Technology originally developed at Australian National University will be available through global mining giant Caterpillar, after the US company signed a strategic agreement with Canberra-based Seeing Machines.
The innovation, which sells for about $10,000 a unit plus training and other costs, involves a unit the size of a laptop in the cabin of a mining vehicle, linked to cameras which monitor fatigue via head alignment and eye behaviour, which triggers a vibrating seat in the cabin and sounds an alarm.
Fairfax Media reports that Seeing Machines’ technology was developed through the ANU with Professor Alex Zelinsky and three of his PhD students, though commercialisation is slow. The company turned over $7.2 million last year.
The “multi-phase” approach by Caterpillar involves supply and support of SM’s Fatigue Monitoring System through its dealer network globally, and further stages including joint product development and licensing.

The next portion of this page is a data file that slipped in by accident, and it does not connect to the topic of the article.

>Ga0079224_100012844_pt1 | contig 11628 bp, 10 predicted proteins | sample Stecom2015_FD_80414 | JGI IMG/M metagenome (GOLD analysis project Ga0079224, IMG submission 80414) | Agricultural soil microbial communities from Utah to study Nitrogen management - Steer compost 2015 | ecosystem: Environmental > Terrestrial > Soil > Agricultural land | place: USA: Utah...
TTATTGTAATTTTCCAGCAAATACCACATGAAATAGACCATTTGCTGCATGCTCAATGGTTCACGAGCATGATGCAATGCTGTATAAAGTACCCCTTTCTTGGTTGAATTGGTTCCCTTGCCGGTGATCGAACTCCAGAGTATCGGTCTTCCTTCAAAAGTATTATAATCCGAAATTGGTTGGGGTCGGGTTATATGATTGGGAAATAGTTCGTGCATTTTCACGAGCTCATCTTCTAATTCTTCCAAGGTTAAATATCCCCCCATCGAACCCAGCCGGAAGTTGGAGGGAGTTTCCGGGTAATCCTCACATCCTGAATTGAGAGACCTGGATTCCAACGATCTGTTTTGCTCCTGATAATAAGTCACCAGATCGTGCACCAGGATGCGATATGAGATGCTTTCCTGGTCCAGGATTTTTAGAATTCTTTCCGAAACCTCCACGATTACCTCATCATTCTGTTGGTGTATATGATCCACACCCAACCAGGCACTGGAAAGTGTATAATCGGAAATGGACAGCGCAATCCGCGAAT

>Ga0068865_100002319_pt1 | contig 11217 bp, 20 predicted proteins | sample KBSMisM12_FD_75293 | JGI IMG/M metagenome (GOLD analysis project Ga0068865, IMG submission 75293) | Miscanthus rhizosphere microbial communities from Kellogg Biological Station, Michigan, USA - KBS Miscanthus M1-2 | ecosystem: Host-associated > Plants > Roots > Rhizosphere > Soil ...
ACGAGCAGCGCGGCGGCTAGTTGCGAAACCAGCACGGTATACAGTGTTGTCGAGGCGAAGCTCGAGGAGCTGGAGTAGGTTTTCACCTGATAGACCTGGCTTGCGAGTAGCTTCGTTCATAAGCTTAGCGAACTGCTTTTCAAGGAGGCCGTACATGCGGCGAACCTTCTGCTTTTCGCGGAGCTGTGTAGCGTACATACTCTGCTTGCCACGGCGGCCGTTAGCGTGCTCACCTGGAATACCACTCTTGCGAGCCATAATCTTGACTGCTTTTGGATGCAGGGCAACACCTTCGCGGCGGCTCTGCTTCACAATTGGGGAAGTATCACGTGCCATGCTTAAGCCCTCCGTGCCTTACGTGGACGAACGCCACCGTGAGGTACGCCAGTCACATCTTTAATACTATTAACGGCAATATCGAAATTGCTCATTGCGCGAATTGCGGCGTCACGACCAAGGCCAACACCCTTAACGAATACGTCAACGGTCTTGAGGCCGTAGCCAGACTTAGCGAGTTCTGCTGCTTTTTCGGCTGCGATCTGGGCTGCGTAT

"The open-cut mine is a challenging environment and the application of this technology in such a critical area shows the value and robustness of the Seeing Machines systems,” said Kroeger in a statement.
After establishing eye-tracking as proven technology in the most difficult environments for this part of the mining industry, the next step is to establish its value in wider markets to protect drivers, workers and the public at large."
The technology is being developed with an unnamed automotive company in Detroit to extend its use into cars, and Seeing Machines also employs in Tucson, Arizona. It is listed on the London Stock Exchange.
"We firmly believe this will be as commonplace as the airbag in 10 or so years from now," Seeing Machines CEO Ken Kroeger told The Australian.
"That will support the launch of arguably the world's first available semi-autonomous passenger vehicle in 2016-17, and our technology will be in the vehicle to measure driver distraction," Kroger said of the Detroit operation.